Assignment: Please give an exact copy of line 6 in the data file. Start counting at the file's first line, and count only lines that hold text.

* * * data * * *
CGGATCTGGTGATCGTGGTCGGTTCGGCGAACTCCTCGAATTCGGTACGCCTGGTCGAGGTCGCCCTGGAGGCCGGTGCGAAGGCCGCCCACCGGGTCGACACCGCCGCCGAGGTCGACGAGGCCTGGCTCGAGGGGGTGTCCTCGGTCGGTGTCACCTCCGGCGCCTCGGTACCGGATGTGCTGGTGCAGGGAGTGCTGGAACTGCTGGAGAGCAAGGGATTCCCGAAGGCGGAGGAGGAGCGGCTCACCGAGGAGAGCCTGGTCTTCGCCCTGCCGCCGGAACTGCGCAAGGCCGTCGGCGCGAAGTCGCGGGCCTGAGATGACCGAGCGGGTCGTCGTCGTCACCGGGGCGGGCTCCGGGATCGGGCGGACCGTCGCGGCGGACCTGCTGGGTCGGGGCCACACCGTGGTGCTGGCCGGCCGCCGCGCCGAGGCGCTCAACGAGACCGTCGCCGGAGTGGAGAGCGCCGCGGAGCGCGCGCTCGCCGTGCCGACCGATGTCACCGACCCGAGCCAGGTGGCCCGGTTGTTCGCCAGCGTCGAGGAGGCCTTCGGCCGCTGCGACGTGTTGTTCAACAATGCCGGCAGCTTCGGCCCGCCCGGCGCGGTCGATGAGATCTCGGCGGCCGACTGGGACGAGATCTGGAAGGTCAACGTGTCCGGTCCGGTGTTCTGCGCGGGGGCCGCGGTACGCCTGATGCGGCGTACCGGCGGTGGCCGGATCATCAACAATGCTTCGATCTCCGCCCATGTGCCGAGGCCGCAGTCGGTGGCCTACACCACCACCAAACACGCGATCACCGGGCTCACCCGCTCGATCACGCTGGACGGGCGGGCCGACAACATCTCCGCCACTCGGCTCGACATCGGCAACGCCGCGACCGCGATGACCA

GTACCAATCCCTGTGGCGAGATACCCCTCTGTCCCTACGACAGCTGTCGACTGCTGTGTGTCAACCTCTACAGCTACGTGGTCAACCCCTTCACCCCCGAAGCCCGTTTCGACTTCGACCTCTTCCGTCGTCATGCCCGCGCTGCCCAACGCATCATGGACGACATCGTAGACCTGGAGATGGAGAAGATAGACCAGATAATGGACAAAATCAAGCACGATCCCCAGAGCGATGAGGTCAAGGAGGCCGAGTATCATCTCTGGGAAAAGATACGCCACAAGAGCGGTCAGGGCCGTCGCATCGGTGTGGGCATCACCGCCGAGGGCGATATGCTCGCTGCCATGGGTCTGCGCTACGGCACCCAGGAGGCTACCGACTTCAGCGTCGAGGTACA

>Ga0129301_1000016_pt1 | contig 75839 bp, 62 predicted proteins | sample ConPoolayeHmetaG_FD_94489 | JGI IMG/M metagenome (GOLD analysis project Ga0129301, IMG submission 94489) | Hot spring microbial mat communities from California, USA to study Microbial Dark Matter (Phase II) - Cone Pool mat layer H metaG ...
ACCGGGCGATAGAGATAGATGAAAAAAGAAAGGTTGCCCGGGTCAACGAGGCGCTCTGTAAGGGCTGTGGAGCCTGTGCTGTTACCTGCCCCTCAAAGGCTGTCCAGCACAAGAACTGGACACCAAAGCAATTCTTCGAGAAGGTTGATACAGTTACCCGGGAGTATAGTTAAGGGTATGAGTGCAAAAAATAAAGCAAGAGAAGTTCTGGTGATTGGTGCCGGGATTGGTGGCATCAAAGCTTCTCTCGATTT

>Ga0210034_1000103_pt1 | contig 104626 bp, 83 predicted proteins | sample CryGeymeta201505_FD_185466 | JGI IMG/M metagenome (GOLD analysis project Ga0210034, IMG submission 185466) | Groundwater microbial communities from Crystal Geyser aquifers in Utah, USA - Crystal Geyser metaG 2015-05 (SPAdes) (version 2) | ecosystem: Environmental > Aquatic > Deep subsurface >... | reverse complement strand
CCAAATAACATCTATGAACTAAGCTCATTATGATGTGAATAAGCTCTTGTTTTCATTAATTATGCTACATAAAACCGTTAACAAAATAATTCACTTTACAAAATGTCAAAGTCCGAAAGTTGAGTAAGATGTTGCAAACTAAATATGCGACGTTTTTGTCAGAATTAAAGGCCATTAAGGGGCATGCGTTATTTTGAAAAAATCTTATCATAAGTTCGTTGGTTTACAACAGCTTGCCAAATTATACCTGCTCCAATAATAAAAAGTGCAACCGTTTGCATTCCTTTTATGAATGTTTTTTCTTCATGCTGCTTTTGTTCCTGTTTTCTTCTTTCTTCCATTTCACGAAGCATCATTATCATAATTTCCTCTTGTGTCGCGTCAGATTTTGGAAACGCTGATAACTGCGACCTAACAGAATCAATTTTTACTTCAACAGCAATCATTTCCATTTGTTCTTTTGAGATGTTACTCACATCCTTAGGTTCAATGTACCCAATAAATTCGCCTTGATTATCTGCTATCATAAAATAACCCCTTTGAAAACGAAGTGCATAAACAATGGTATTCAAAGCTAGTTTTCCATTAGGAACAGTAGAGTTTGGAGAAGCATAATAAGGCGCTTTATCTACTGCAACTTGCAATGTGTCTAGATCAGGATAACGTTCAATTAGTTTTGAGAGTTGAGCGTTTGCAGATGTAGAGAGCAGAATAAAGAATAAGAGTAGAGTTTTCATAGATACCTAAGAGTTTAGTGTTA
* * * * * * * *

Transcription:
CCAAATAACATCTATGAACTAAGCTCATTATGATGTGAATAAGCTCTTGTTTTCATTAATTATGCTACATAAAACCGTTAACAAAATAATTCACTTTACAAAATGTCAAAGTCCGAAAGTTGAGTAAGATGTTGCAAACTAAATATGCGACGTTTTTGTCAGAATTAAAGGCCATTAAGGGGCATGCGTTATTTTGAAAAAATCTTATCATAAGTTCGTTGGTTTACAACAGCTTGCCAAATTATACCTGCTCCAATAATAAAAAGTGCAACCGTTTGCATTCCTTTTATGAATGTTTTTTCTTCATGCTGCTTTTGTTCCTGTTTTCTTCTTTCTTCCATTTCACGAAGCATCATTATCATAATTTCCTCTTGTGTCGCGTCAGATTTTGGAAACGCTGATAACTGCGACCTAACAGAATCAATTTTTACTTCAACAGCAATCATTTCCATTTGTTCTTTTGAGATGTTACTCACATCCTTAGGTTCAATGTACCCAATAAATTCGCCTTGATTATCTGCTATCATAAAATAACCCCTTTGAAAACGAAGTGCATAAACAATGGTATTCAAAGCTAGTTTTCCATTAGGAACAGTAGAGTTTGGAGAAGCATAATAAGGCGCTTTATCTACTGCAACTTGCAATGTGTCTAGATCAGGATAACGTTCAATTAGTTTTGAGAGTTGAGCGTTTGCAGATGTAGAGAGCAGAATAAAGAATAAGAGTAGAGTTTTCATAGATACCTAAGAGTTTAGTGTTA